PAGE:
Tag Archives: peru

The islands of Lake Titicaca


60% of Lake Titicaca (or Titikaka) belongs to Peru and 40% to Bolivia. The Peruvians jokingly say that they kept the “Titi” and gifted the “Kaka” to the Bolivians. The name of the lake means “grey” or “stone Puma”, because apparently the shape of the lake looks like a puma if you look at it from a certain way. You really have to use your imagination though!

We visited two islands on the Peruvian side of the lake. The first, an island in the Uros group of islands, which are all man-made floating ones. The second, Taquile – the the most visited island on the Peruvian side and completely natural.


The floating Uros islands (there are between 40 and 50 in total) were constructed with totara reeds. The roots are what makes them float, the shaft/stems of them are laid on top and are also used to build the homes and boats, and the fleshy white part of the stalk is consumed as food. The people on these islands travel to the mainland to trade their handicrafts and fish for other consumer products. Although many of them only sleep on the islands one or two nights per week, they suffer from rheumatoid arthritis due to the humidity and moisture of these islands. They do not have electricity but they have embraced solar power, which they use to listen to the radio or watch TV. What astonished me the most was the simplicity of their homes. When I asked them if they are cold at night they said that they don’t feel it, but that outsiders definitely would.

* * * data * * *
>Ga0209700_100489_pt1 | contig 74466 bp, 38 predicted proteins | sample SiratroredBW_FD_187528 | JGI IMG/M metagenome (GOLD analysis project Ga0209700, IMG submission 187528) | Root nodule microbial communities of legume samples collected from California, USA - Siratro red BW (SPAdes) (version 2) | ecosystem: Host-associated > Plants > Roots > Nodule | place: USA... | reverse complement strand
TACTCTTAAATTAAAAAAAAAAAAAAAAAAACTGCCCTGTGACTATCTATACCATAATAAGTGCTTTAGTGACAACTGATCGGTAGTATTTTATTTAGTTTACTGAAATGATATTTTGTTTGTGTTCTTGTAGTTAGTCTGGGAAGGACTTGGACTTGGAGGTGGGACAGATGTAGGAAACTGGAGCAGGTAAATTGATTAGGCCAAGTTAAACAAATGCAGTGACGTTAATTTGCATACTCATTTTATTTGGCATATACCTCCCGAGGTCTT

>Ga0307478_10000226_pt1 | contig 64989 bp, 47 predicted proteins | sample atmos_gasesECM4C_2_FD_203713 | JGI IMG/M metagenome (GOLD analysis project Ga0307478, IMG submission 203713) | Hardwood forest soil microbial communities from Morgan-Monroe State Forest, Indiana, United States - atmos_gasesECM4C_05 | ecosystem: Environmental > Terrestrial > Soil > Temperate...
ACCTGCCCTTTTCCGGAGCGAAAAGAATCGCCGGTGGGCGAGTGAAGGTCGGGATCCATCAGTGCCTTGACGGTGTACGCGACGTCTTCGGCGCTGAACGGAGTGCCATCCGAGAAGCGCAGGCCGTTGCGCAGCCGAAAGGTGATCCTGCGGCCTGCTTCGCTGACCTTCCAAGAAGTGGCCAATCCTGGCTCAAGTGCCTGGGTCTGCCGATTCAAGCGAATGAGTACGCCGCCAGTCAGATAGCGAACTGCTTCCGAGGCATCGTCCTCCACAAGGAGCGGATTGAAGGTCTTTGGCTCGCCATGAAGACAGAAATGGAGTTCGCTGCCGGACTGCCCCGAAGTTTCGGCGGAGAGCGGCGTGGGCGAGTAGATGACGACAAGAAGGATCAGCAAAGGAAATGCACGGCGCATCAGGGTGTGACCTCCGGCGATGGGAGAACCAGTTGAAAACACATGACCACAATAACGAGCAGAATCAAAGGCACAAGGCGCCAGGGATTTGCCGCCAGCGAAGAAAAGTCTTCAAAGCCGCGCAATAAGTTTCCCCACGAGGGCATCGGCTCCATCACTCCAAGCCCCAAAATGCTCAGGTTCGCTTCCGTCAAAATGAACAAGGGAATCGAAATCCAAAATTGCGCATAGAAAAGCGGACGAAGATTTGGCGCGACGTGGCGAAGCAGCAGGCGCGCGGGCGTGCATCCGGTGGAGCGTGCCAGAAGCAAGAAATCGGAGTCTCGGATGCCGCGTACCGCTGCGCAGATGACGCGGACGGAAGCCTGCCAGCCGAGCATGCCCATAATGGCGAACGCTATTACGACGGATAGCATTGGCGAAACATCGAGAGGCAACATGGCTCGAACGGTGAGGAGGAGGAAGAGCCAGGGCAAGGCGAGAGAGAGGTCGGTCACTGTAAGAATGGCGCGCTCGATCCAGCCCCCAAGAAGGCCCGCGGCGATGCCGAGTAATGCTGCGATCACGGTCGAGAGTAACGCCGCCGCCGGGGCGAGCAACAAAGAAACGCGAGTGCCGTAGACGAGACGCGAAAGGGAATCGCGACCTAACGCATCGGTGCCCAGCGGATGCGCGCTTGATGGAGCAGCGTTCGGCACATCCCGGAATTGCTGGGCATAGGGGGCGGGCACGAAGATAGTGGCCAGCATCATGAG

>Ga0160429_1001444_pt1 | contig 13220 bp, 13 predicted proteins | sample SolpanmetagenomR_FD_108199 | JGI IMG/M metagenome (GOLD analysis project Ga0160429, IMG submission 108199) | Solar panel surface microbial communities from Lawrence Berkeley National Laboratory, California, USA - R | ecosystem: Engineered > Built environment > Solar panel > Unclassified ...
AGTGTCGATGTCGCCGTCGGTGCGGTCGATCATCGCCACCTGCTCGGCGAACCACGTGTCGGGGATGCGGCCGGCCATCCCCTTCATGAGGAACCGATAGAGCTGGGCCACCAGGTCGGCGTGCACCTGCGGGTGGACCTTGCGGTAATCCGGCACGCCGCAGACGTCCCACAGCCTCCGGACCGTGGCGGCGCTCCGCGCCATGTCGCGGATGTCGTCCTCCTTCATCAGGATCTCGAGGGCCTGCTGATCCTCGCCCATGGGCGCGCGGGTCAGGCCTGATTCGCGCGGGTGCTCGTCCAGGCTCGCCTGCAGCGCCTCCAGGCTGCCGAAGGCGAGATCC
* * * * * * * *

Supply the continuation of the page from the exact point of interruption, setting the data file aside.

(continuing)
On Taquile island all of the inhabitants (who are southern Quechua speakers) are required to weave. In fact, a man must be able to weave his own hat before he is to marry. Single men wear a half-red, half-white hat and married men wear a full-red hat – with a shape not unlike Santa Claus’. Before marriage, the wife weaves an intricate belt-like item for her husband, who will wear this with pride after they are married. The inhabitants on Taquile base their society on the Inca moral code “do not steal, do not lie, do not be lazy”. Their weavings are considered as some of the most intricate and best quality in Peru – I would have loved to take some large items with me but I settled for a small bracelet instead. 

I wouldn’t have objected to waking up on this island every day to a beautiful sunrise over Lake Titicaca, but then I learnt about the deal-breaker: No dogs are allowed on Taquile. My perfect island search continues! 



All images appearing on this blog (solange.posterous.com) may not be reproduced, copied or manipulated without the written permission of Solange Francois© 2010

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The definitive guide to doing Machu Picchu